Previously on ‘Failing Since 2012’ S01 E01, E02, E03 & E04, Dinker Charak, Founder of Roo Kids app, talked about how his startup ended up creating & supporting 23 products, purged some products to bring the count to 7 and realized even 7 was a lot. Now read on …
Failing. Not failed!
The Second Purge (Early 2015)
7 products. Each a whole start-up in itself. Small team. Limited resources.
This meant only one thing: Go all in on one of these, drop rest and not to get distracted by any more spin-off & focus.
Finding Our Sunday Passion
So which product should we choose from 7? One we would love to work on even on a Sunday and whose growth will give us a reason to celebrate on weekends?
We went back to our earlier method that I had described in Episode 3.
We dropped the criteria for which all 7 were doing well. We chose following 7 factors to score each product. One with maximum score would win!
1. Virality: We defined virality as growth driven by a user where they had to bring other users to the product / platform for it to be of use. Eg: If I download Skype to chat with friends, I have to ensure that those friends also download Skype, register and add me as friend so we can chat. And those new users would bring in others.
2. SEO: Can the product benefit from SEO and how easy will it be to search-engine optimize it.
3. Clear Pain Point: Does this product solve a very obvious pain point? A yes is preferable.
4. Monetizability: How easy is to monetize this product using existing models like ads, subscription, etc.
5. Uniqueness: Do we stand out among other offerings in Kid’s app market? While first mover advantage was not something we sought, some degree of uniqueness is was preferred.
6. Global Market: We wanted to reach out to global markets. As we are based in India, it is a market of interest for us. Indians prefer to be on Global platforms. A quick look at top apps in any B2C (non-ecommerce) category quickly confirms this. So if we did well globally, we would automatically do well in India.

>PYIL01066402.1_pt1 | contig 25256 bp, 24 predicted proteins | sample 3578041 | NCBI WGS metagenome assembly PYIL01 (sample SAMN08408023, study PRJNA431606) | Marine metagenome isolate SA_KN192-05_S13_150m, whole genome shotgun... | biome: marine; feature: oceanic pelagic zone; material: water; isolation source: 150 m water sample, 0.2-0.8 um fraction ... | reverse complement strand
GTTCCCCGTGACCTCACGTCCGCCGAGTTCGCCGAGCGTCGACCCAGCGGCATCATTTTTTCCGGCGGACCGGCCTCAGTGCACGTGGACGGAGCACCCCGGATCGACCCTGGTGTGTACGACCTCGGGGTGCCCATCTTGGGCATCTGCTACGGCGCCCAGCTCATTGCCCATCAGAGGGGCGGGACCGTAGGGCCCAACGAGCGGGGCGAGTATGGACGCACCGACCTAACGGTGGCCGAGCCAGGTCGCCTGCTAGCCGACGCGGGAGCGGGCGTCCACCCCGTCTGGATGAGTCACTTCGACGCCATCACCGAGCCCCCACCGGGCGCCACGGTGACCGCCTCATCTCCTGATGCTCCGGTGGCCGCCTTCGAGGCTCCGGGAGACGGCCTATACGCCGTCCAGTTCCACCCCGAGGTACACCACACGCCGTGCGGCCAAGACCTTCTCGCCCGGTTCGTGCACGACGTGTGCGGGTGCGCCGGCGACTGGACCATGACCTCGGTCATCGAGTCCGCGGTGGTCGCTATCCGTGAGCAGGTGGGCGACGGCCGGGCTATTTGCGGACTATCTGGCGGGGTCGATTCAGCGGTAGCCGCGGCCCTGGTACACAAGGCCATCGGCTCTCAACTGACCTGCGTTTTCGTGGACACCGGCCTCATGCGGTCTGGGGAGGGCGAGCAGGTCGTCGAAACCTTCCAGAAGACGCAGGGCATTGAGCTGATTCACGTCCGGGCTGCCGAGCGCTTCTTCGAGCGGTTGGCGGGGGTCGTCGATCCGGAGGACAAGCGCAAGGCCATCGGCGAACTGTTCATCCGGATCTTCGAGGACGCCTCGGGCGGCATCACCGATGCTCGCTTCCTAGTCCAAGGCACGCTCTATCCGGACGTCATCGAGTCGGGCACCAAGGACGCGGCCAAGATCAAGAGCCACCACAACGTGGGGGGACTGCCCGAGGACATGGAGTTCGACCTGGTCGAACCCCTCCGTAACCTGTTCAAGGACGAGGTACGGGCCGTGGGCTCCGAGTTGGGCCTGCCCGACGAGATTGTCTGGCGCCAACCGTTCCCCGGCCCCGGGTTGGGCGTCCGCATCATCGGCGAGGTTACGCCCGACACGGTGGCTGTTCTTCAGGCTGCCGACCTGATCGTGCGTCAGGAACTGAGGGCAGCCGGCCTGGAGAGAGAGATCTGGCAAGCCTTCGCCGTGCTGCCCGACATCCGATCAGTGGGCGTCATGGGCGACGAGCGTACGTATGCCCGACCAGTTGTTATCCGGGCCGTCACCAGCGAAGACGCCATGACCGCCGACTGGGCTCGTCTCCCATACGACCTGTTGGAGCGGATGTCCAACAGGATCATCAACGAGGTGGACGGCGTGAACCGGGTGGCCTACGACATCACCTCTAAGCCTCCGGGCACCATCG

7. No User-Customer Conflict: I have talked about User-Customer conflict inEpisode 1. This conflict is very evident in Kids’ products. The users are the kids and the customers are the parents. It is a tight rope to walk while balancing interests and ROI for both.
Below is the result of the analysis:
So, Roo Kids it was!
The first thing we had to decide was which device to target first. We had learnt the lesson to not go all out till we get sufficient feedback from the market.
Our studies showed that while Phones were personal devices, the iPad gets passed around in the home most. It was replacing the Home PC as the default family device. So we targeted it first.
Once iPad version was out, we were able to reuse the code to add iPhone layout and release an iPhone/iPod version.
Android took time to start. We were seeing enough traction, usage and feedback from iOS versions. But as soon as things stablized, we released an Android version.
We got lot of requests to add Kindle Fire support. Many parents had bought it and the device had a strong reputation for being child-safe. With some changes (In-app purchase, notification, gathering device token, etc), we reused the Android code and released the Kindle version.
How’s Roo Kids Doing?
The app has been out for enough time for us to know if our analysis was right. Is it what the analysis promised it to be? Let’s see:
This includes messages sent to another user, message sent to canned-response chatbots like Echo, Puzzle, Science for Ages 8/9, stickers, images and doodles.
Stat commonly used to measure active users on Social Networks and Messaging apps. Number of unique users who have used the app at least once in a month.
These stats look very encouraging. The analysis was right and it was a good call to go all-in on Roo Kids.
Encouraged by user response, we are now expanding Roo Kids products to include some cool features and become default safe social for kids.
We are also fundraising and welcome all interest / queries from investors.
The next article will be a season finale of sorts where I will discuss lessons learnt that other startup (in general) and startups for kids (in particular) will hopefully find useful.